Syria, too, has become part of Iran’s imperial design. Analysts can point out how Iran needs Syria as a hub to support and supply Hezbollah. They can also rightly point out Bashar al-Assad’s sectarian solidarity with Iran, or Syria’s legacy as the only Arab state that supported Iran during the Iran-Iraq War. Still, there’s something more going on when Iran dispatches thousands of “volunteers” and Islamic Revolutionary Guards Corpsmen to fight in Syria. If Assad remains on top when the dust settles, he will no longer be a partner of Iran. Rather, he will be a clear subordinate. The real leadership inside Syria will be just as much in the Iranian embassy which, not by coincidence, is traditionally headed by a member of the Qods Force, the unit of the Islamic Revolutionary Guard Corps charged with export of the revolution.

Southern Lebanon has been under de facto Iranian suzerainty for decades and, with then-Secretary of State Condoleezza Rice’s acquiescence to the Doha Agreement in 2008, Hezbollah now has effective veto power over the rest of Lebanese society.

Iranian authorities never dreamed they would also be in de facto control of the Yemeni government through their client Houthis. Put aside Saudi errors in its military campaign—none of that justifies Iran’s presence in the country. Nor is there popular support: The Houthis simply seized power and, with Iranian backing, used brutal force to consolidate it over areas that were never traditionally Houthi. Indeed, the Houthis represent perhaps the clearest example of Iranian imperialism. The Zaydi Shi’ism practiced by the Houthis is theologically closer to Sunni practice than the Twelver Shi’ism practiced in Iran. And yet part of the Iranian presence seems to be for the purpose of ‘returning the Houthis to the fold’ by proselytizing the Iranian brand of Shi‘ism.

That Iran was a “regional power” was once a staple of Iranian rhetoric. In recent years, Iran began talking about itself as a “pan-regional power.” Now it describes its strategic boundaries as the Eastern Mediterranean and Northern Africa. Make no mistake: The Islamic Republic is an imperial power, little different in its quest for political and economic domination of poorer states as its tormentors were in the nineteenth century.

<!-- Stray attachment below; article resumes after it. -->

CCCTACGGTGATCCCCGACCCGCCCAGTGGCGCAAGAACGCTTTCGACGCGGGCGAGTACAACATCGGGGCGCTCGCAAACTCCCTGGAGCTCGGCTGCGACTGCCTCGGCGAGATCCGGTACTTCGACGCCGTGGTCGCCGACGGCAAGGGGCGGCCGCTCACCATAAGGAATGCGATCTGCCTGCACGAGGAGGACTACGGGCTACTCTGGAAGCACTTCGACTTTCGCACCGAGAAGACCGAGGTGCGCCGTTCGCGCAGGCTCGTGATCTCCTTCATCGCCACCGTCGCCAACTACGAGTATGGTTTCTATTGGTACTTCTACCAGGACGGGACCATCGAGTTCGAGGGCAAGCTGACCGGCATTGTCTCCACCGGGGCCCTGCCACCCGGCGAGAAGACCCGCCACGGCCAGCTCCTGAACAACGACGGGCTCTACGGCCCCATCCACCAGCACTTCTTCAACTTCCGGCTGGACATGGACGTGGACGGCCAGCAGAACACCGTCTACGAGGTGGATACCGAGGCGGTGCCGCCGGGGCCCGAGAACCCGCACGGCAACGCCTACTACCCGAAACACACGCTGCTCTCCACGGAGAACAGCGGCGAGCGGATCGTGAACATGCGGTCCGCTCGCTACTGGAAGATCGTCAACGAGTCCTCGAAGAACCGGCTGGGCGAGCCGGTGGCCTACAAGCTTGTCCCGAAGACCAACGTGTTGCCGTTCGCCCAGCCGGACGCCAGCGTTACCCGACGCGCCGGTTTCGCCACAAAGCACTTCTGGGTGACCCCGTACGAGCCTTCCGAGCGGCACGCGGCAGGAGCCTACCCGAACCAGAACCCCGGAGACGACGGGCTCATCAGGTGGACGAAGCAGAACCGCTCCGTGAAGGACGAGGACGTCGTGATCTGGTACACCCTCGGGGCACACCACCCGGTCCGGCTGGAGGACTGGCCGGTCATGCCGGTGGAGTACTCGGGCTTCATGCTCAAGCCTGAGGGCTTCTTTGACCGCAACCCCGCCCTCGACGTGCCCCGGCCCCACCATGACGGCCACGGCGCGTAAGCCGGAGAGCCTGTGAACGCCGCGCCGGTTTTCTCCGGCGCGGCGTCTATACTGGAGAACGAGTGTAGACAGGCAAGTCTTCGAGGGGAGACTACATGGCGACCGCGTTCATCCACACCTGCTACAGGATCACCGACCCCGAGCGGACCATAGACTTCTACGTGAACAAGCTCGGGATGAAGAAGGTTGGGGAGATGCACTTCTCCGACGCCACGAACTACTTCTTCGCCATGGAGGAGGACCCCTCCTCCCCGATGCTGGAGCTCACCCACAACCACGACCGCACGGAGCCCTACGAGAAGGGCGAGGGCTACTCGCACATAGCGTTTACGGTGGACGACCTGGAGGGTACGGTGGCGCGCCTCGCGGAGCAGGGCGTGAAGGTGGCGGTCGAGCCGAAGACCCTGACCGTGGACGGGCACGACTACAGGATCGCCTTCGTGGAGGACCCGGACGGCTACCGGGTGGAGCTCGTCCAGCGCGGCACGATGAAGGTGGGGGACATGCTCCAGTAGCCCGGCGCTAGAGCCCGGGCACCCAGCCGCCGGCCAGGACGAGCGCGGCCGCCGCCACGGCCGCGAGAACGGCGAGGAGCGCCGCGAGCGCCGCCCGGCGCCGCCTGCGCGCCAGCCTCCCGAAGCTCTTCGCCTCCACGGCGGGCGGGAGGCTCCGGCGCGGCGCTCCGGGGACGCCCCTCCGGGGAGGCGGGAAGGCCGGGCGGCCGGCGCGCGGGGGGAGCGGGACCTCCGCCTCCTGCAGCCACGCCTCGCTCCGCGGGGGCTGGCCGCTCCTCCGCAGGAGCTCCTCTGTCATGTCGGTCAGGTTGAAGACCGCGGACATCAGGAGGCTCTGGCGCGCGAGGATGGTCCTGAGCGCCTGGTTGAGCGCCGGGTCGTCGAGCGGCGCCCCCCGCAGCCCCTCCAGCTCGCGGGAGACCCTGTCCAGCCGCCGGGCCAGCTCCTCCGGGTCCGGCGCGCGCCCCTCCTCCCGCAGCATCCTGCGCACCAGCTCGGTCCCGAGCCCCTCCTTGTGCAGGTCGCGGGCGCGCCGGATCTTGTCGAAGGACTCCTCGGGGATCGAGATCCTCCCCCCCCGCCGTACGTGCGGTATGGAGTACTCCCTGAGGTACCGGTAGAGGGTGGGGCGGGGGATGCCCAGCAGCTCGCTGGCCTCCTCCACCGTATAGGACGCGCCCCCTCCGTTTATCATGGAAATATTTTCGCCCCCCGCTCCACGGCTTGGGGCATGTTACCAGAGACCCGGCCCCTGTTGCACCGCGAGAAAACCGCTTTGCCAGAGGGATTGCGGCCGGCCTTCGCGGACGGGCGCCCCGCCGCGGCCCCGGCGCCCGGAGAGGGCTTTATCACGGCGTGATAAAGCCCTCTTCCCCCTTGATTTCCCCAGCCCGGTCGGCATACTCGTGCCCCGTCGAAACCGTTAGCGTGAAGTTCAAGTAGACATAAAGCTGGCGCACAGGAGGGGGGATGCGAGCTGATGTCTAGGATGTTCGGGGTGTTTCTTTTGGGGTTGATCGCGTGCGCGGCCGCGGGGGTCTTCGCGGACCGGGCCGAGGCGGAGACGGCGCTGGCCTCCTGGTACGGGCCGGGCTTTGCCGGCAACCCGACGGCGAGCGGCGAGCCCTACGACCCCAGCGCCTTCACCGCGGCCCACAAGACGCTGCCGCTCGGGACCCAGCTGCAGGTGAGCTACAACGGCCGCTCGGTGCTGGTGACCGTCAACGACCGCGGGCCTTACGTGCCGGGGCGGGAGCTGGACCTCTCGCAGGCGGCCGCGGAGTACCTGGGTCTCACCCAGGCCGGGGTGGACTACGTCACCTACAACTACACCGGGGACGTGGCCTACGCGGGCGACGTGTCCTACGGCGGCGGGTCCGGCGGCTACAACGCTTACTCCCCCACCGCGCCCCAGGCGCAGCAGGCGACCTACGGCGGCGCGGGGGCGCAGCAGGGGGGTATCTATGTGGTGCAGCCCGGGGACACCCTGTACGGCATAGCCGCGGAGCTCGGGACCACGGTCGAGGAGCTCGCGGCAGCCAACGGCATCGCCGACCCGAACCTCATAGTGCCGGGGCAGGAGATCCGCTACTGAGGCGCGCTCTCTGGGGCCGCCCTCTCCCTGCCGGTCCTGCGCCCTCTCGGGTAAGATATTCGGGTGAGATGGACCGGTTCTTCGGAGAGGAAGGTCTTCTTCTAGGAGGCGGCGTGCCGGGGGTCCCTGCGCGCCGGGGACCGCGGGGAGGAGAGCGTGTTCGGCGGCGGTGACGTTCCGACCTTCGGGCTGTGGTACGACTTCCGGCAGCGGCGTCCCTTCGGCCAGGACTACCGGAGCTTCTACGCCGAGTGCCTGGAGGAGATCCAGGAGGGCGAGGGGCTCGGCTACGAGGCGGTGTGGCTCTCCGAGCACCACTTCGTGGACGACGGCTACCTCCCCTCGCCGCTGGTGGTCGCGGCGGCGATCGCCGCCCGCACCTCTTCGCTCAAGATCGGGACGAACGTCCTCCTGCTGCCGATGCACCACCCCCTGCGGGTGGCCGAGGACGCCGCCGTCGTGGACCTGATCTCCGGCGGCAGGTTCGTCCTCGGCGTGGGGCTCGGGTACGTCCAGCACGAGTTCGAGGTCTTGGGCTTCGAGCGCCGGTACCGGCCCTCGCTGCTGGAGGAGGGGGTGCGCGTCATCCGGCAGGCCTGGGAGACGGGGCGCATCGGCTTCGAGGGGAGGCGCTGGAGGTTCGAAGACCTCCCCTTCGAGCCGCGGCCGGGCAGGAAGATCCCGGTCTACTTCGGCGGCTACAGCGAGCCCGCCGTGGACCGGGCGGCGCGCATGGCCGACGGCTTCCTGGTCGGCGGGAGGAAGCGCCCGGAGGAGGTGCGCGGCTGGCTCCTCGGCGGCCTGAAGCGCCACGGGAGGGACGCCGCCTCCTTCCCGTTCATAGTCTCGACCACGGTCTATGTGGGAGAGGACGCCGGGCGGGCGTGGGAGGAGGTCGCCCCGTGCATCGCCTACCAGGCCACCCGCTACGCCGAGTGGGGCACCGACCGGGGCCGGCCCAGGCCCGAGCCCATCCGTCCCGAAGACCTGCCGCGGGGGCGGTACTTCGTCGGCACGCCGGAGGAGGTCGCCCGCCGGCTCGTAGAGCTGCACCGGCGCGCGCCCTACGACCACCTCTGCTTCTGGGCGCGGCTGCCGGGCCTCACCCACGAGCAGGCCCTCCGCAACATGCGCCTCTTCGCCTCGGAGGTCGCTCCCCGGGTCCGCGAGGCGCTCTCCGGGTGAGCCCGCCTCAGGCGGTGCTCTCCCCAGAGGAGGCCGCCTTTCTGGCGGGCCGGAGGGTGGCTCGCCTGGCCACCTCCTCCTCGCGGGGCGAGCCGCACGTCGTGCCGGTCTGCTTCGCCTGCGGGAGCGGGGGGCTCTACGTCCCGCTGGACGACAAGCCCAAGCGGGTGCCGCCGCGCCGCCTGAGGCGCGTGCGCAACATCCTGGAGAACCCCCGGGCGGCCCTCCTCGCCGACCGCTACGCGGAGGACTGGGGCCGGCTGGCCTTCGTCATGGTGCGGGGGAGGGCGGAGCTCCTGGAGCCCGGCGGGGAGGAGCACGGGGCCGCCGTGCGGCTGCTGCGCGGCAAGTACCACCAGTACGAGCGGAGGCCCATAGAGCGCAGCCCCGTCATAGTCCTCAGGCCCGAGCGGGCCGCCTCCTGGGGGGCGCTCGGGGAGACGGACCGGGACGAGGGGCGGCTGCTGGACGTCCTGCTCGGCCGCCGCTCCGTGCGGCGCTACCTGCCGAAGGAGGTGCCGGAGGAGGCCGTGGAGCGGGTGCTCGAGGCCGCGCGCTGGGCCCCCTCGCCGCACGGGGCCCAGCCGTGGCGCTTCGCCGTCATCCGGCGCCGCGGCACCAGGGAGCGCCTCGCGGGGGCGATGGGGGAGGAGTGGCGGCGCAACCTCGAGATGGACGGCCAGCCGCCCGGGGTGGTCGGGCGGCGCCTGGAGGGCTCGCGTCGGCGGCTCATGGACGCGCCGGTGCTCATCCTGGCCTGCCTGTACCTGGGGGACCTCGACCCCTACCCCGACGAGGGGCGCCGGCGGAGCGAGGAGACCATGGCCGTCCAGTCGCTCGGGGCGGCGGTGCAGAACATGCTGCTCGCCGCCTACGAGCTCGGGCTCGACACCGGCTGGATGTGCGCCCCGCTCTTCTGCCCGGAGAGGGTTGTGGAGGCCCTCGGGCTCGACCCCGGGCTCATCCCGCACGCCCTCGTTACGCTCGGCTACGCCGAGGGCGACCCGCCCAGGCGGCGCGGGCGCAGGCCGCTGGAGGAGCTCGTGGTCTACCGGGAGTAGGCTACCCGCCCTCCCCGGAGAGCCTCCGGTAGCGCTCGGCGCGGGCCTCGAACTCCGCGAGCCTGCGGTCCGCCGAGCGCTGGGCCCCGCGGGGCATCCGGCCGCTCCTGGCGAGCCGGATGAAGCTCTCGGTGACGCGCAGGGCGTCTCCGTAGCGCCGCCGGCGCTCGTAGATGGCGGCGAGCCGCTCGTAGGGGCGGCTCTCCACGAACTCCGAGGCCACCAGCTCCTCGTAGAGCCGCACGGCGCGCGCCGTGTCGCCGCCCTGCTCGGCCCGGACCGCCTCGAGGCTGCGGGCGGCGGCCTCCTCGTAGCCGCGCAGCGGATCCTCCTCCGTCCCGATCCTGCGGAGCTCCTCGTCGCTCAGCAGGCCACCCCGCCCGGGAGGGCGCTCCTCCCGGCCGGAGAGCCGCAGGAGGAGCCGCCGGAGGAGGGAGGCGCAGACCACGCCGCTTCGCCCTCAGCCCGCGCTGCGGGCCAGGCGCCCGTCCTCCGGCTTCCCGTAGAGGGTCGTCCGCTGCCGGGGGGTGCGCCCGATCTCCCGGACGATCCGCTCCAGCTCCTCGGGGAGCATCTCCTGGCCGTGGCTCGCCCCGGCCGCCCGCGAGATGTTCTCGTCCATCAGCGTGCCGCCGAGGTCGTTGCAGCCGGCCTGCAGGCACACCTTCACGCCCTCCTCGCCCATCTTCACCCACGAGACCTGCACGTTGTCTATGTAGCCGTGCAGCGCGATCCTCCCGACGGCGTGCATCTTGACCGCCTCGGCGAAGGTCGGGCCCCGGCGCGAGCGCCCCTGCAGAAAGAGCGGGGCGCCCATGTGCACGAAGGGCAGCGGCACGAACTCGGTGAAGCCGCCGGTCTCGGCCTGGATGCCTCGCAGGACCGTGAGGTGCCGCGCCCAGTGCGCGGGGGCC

1a) Meet the New Authoritarian Masters of the Internet

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by John Hayward29 Sep 2016  1,982Comments

President Barack Obama’s drive to hand off control of Internet domains to a foreign multi-national operation will give some very unpleasant regimes equal say over the future of online speech and commerce.

In fact, they are likely to have much more influence than America, because they will collectively push hard for a more tightly controlled Internet, and they are known for aggressively using political and economic pressure to get what they want.

Here’s a look at some of the regimes that will begin shaping the future of the Internet in just a few days, if President Obama gets his way.

 China wrote the book on authoritarian control of online speech. The legendary “Great Firewall of China” prevents citizens of the communist state from accessing global content the Politburo disapproves of. Chinese technology companies are required by law to provide the regime with backdoor access to just about everything.